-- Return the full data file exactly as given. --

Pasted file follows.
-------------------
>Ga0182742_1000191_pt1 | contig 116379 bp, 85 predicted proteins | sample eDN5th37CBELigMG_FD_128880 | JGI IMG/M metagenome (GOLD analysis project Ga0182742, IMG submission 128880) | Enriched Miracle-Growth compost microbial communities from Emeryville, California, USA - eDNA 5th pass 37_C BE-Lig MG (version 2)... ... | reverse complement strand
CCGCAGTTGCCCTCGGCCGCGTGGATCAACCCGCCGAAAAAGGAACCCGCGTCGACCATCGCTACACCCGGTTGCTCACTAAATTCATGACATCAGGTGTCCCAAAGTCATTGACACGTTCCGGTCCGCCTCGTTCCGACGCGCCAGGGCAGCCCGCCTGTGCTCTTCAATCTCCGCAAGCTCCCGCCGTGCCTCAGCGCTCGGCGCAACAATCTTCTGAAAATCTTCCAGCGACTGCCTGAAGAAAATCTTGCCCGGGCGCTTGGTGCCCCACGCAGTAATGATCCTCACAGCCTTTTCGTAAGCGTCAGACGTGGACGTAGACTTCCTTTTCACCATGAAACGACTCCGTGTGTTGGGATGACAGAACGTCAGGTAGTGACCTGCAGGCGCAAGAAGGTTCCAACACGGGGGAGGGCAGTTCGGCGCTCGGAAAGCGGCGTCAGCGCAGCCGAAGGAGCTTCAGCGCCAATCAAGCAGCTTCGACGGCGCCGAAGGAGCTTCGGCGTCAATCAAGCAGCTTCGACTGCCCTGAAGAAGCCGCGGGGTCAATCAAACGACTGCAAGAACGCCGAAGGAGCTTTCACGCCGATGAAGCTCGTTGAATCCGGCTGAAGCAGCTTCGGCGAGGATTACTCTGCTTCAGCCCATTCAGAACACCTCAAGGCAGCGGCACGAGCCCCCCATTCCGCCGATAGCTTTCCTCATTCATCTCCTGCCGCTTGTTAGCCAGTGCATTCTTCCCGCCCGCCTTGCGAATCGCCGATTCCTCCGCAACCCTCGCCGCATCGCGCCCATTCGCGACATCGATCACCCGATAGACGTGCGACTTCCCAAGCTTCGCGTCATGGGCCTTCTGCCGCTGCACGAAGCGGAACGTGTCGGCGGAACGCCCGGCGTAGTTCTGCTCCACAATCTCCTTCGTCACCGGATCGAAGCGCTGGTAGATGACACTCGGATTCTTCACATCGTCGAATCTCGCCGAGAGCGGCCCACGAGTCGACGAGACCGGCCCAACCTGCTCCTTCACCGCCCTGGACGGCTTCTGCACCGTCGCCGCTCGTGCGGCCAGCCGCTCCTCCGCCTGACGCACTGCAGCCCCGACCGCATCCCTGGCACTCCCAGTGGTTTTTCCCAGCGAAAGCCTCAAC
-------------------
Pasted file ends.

>Ga0182742_1000191_pt1 | contig 116379 bp, 85 predicted proteins | sample eDN5th37CBELigMG_FD_128880 | JGI IMG/M metagenome (GOLD analysis project Ga0182742, IMG submission 128880) | Enriched Miracle-Growth compost microbial communities from Emeryville, California, USA - eDNA 5th pass 37_C BE-Lig MG (version 2)... ... | reverse complement strand
CCGCAGTTGCCCTCGGCCGCGTGGATCAACCCGCCGAAAAAGGAACCCGCGTCGACCATCGCTACACCCGGTTGCTCACTAAATTCATGACATCAGGTGTCCCAAAGTCATTGACACGTTCCGGTCCGCCTCGTTCCGACGCGCCAGGGCAGCCCGCCTGTGCTCTTCAATCTCCGCAAGCTCCCGCCGTGCCTCAGCGCTCGGCGCAACAATCTTCTGAAAATCTTCCAGCGACTGCCTGAAGAAAATCTTGCCCGGGCGCTTGGTGCCCCACGCAGTAATGATCCTCACAGCCTTTTCGTAAGCGTCAGACGTGGACGTAGACTTCCTTTTCACCATGAAACGACTCCGTGTGTTGGGATGACAGAACGTCAGGTAGTGACCTGCAGGCGCAAGAAGGTTCCAACACGGGGGAGGGCAGTTCGGCGCTCGGAAAGCGGCGTCAGCGCAGCCGAAGGAGCTTCAGCGCCAATCAAGCAGCTTCGACGGCGCCGAAGGAGCTTCGGCGTCAATCAAGCAGCTTCGACTGCCCTGAAGAAGCCGCGGGGTCAATCAAACGACTGCAAGAACGCCGAAGGAGCTTTCACGCCGATGAAGCTCGTTGAATCCGGCTGAAGCAGCTTCGGCGAGGATTACTCTGCTTCAGCCCATTCAGAACACCTCAAGGCAGCGGCACGAGCCCCCCATTCCGCCGATAGCTTTCCTCATTCATCTCCTGCCGCTTGTTAGCCAGTGCATTCTTCCCGCCCGCCTTGCGAATCGCCGATTCCTCCGCAACCCTCGCCGCATCGCGCCCATTCGCGACATCGATCACCCGATAGACGTGCGACTTCCCAAGCTTCGCGTCATGGGCCTTCTGCCGCTGCACGAAGCGGAACGTGTCGGCGGAACGCCCGGCGTAGTTCTGCTCCACAATCTCCTTCGTCACCGGATCGAAGCGCTGGTAGATGACACTCGGATTCTTCACATCGTCGAATCTCGCCGAGAGCGGCCCACGAGTCGACGAGACCGGCCCAACCTGCTCCTTCACCGCCCTGGACGGCTTCTGCACCGTCGCCGCTCGTGCGGCCAGCCGCTCCTCCGCCTGACGCACTGCAGCCCCGACCGCATCCCTGGCACTCCCAGTGGTTTTTCCCAGCGAAAGCCTCAAC